Billy was walking home on his own. As usual. The church party was awful. As usual. Lots of trumped up noise and artificial gaiety.
The priest had made the boys sit in a circle on the floor, legs crossed. Then he put a bar of chocolate in the middle of the circle. He walked around the group and whispered the name of an animal secretly, he loved secrets, to each one. Then he explained the game to them.
“I cannot remember what animal name I bequeathed to each boy,” he said, staring at them, his eyes golden, like a fierce eagle’s, beneath bushy black eye-brows. “I will say the name of an animal until one of you, whoever it happens to be, hears his own secret animal name. When you hear that secret name, you must grab the chocolate bar before anyone else can get it. Understood?”
The boys all nodded and the mums and dads who had brought them to the party smiled in anticipation.
“Are you ready?” He watched the boys as they nodded and shouted “Alligator!”
“Elephant!” The boys shuffled forward, like inch worms, hands twitching, fingers flexing and grasping.
“Tiger!” A sigh from the boys, some of whom were already licking their lips.
“Lion!” One boy moved, but the priest shooed him away. “Sit down. I didn’t give the name lion to anyone.”
“M-m-mouse!” The boys heaved, a sea-wave about to crest and break.
“I do love this game,” said the priest to the parents. “And so do the boys, don’t you boys?”
“Yes father …”
“Monkey!” All the boys moved as one. Some crawled, some dived, some leaped to their feet and ran. A surging heap of boys writhed on the floor as the chocolate bar was torn apart and the long awaited fights ensued.
All the boys moved, except one. Billy just sat there.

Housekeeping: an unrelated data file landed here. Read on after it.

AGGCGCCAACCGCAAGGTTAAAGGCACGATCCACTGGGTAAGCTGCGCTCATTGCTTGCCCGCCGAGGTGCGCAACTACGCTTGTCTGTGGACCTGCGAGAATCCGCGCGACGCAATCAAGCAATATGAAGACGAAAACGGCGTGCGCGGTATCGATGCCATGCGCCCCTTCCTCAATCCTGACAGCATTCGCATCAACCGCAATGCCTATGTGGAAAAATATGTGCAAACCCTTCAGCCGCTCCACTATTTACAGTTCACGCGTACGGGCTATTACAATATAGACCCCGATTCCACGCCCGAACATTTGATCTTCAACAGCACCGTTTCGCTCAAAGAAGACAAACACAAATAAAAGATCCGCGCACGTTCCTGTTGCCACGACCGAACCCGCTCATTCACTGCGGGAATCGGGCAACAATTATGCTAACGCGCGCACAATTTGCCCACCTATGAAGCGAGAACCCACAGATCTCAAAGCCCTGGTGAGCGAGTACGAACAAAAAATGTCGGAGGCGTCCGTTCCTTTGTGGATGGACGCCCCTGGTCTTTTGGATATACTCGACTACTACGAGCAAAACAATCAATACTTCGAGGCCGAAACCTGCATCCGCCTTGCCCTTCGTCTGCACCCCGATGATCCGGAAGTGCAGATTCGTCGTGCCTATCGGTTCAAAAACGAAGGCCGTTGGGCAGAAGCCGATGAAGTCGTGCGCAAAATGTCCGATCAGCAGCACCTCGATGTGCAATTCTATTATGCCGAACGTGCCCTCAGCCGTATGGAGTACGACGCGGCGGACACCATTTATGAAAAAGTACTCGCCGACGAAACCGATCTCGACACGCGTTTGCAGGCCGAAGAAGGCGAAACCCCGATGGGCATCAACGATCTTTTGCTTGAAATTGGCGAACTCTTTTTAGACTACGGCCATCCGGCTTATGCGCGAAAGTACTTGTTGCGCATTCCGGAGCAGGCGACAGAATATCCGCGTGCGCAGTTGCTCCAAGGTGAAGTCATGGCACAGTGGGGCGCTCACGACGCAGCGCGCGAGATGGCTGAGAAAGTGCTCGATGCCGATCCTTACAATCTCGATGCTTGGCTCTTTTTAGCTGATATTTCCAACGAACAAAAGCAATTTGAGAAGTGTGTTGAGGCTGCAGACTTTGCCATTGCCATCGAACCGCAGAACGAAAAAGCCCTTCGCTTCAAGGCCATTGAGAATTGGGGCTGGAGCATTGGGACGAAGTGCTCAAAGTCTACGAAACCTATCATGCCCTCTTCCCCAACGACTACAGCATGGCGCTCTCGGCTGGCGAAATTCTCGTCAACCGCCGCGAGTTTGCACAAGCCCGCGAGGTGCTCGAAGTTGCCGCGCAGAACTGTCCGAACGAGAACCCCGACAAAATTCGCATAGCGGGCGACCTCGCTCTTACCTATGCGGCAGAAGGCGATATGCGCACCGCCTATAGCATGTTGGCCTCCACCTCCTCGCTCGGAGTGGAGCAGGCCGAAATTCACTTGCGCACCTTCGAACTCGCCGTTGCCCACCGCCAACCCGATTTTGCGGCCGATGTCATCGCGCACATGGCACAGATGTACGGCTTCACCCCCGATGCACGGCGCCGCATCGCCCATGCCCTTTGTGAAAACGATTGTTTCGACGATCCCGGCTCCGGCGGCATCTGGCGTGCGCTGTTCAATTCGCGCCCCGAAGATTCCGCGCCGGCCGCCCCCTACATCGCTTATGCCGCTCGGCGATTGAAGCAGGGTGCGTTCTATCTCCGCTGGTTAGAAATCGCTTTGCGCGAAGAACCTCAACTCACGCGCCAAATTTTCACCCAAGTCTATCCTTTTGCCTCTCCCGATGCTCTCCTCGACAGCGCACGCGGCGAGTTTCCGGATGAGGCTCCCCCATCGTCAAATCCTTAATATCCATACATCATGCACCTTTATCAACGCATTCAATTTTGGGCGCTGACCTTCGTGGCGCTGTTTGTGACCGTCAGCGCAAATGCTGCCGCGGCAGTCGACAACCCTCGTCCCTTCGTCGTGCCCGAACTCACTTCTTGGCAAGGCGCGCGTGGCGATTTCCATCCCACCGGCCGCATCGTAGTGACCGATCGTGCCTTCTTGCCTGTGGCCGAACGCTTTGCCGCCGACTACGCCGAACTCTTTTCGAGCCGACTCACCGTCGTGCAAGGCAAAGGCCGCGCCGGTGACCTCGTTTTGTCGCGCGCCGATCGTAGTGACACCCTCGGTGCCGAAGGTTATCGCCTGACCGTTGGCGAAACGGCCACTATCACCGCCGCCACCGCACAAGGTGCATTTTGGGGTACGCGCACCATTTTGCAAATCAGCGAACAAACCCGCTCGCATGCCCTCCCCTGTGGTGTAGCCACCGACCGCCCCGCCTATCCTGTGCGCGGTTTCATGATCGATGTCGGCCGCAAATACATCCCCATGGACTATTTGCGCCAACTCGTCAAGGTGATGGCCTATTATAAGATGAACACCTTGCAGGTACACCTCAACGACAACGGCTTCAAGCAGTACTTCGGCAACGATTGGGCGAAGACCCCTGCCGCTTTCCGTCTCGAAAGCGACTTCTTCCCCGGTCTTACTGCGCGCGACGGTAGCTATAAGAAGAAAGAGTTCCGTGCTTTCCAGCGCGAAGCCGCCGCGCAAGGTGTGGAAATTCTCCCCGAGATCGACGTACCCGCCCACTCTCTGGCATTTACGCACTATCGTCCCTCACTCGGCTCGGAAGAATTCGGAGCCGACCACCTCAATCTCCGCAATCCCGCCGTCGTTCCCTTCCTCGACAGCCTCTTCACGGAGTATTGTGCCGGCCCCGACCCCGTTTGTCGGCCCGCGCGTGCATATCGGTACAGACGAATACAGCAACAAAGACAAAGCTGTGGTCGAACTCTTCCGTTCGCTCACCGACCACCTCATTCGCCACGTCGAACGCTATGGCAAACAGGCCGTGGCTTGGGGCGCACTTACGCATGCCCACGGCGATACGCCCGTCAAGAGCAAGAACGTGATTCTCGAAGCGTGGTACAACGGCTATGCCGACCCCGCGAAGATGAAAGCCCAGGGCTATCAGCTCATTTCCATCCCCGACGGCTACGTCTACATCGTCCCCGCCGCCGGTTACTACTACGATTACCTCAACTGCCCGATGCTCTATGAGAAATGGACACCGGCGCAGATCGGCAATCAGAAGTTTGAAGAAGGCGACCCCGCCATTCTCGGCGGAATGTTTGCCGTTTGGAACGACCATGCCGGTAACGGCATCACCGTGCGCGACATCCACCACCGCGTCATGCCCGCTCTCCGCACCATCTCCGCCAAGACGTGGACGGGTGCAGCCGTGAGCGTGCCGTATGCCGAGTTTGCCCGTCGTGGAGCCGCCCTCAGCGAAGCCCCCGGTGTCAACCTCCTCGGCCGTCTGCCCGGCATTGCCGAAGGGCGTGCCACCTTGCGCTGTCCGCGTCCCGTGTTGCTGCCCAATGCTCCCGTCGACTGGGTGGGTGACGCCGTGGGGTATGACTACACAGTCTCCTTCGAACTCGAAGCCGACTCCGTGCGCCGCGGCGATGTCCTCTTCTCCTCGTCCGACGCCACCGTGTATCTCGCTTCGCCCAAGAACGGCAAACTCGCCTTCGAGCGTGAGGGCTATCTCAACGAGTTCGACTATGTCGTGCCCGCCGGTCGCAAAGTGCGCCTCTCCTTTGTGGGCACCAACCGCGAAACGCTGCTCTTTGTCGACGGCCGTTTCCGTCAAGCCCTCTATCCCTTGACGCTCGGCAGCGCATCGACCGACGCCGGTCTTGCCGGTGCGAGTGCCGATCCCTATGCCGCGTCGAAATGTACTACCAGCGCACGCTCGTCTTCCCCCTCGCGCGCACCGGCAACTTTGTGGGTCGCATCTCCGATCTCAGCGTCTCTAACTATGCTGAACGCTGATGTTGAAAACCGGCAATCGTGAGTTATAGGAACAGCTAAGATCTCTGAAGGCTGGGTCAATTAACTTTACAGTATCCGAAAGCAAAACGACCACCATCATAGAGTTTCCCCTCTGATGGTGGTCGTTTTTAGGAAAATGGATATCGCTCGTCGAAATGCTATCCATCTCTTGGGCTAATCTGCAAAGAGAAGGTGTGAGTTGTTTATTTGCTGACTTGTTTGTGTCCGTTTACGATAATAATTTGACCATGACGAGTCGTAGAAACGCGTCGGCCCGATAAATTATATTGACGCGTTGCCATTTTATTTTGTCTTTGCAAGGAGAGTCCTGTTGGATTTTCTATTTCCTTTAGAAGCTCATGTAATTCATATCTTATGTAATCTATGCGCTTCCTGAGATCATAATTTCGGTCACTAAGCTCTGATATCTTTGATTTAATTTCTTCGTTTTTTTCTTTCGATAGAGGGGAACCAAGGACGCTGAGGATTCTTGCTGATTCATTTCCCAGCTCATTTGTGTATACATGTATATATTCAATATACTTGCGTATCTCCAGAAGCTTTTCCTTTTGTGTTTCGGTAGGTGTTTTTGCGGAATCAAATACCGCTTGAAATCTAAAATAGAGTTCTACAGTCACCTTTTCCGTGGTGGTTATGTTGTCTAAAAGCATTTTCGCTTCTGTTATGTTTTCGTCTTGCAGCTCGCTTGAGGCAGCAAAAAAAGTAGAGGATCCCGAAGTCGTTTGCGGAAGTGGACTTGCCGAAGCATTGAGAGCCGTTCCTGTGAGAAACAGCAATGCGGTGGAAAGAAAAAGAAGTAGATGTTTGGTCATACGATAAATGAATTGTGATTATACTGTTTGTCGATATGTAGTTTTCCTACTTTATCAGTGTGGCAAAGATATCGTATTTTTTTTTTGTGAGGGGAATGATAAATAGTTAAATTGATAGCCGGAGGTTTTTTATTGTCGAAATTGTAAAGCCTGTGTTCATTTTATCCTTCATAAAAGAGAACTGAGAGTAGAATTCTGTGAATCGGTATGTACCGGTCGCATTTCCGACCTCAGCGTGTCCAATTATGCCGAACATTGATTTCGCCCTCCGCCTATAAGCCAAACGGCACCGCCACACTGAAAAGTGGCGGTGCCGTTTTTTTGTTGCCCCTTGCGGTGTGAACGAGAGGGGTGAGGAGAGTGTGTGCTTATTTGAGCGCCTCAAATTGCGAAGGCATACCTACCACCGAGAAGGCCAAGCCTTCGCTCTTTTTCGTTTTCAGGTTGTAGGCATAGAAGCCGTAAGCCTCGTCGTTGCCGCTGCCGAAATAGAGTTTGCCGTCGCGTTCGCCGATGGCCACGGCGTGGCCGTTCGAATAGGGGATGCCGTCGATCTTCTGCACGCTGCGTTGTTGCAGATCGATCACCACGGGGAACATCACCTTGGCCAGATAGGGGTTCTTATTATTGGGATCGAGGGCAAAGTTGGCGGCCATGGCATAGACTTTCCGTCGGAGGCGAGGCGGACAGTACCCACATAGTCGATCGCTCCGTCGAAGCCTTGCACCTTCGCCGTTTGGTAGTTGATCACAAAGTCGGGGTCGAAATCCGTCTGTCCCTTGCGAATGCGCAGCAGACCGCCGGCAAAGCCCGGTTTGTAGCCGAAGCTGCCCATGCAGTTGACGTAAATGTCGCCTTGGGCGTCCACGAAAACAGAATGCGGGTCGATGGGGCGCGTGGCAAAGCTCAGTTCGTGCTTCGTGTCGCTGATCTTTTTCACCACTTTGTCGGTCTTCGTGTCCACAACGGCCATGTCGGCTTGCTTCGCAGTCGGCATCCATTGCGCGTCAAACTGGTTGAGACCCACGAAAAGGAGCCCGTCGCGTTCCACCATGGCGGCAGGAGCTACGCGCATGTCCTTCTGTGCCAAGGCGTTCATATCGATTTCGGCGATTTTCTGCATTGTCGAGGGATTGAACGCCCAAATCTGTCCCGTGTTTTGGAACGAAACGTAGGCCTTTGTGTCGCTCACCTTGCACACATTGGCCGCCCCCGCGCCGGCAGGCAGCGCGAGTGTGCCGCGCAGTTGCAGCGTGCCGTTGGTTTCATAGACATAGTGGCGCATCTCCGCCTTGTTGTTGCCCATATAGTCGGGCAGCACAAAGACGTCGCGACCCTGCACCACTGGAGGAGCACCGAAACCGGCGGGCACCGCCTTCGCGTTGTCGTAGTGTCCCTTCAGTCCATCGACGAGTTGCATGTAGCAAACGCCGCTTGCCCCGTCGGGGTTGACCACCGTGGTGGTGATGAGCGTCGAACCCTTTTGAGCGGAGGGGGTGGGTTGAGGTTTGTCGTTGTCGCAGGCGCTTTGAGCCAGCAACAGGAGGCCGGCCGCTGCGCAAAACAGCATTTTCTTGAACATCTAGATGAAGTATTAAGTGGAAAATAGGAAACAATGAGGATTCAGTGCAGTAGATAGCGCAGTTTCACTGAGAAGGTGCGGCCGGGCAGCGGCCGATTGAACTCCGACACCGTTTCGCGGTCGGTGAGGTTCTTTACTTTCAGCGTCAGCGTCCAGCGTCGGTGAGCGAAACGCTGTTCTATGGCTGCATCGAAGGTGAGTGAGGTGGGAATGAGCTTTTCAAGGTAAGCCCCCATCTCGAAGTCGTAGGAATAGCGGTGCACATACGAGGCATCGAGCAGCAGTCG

“I said ‘Monkey’, Billy,” the priest frowned at the boy.
“When I say ‘Monkey’, you join in with the other boys and fight for the chocolate bar.”
Billy nodded again.
“Go now and have some fun. Join in the game.”
Billy shook his head.
“Why not, Billy?”
“It’s a stupid game. I won’t play it. I want to go home.” Billy stood up and walked out of the church. He turned at the door and saw the priest glaring at him while a mound of boys continued to scrummage on the floor.
As Billy walked, it started to snow. Not the pure white fluffy snow of a Merry Christmas, but the dodgy, slippery mixture of rain, snow, and ice pellets. Billy turned up the collar of his coat and, bowing his head, stuffed his hands into his pockets. He turned the corner onto the last street before his own and stopped.
A house. With a window lit up in the gathering dark. He drew closer, pressed his nose against the window and looked in. A Christmas tree, decorated with lights, candles, more decorations, a fire burning on the hearth, two cats before the fire, presents beneath the tree, stockings hanging from the mantelpiece. For a moment, Billy’s heart warmed up. Then he thought of his own house. Cold and drafty. No lights, no decorations. No fire. A snowflake settled on Billy’s heart and refused to melt.
When he got home, the house stood cold and empty. His parents were at work and the fire had gone out. Nothing was ready for Christmas. Billy sat at the table, took out his colouring book and began to draw the cartoon you see at the top of this page.
When his mother came home, he showed her his drawing.
“Very nice,” she said, barely glancing at it.
“But mum, you haven’t really looked.”
Billy’s mother stared at the picture again. This time, she saw the Christmas tree and the lights, the cats and the candles, the decorations and the presents. But she never noticed the little boy standing outside in the snow, peering in through the window.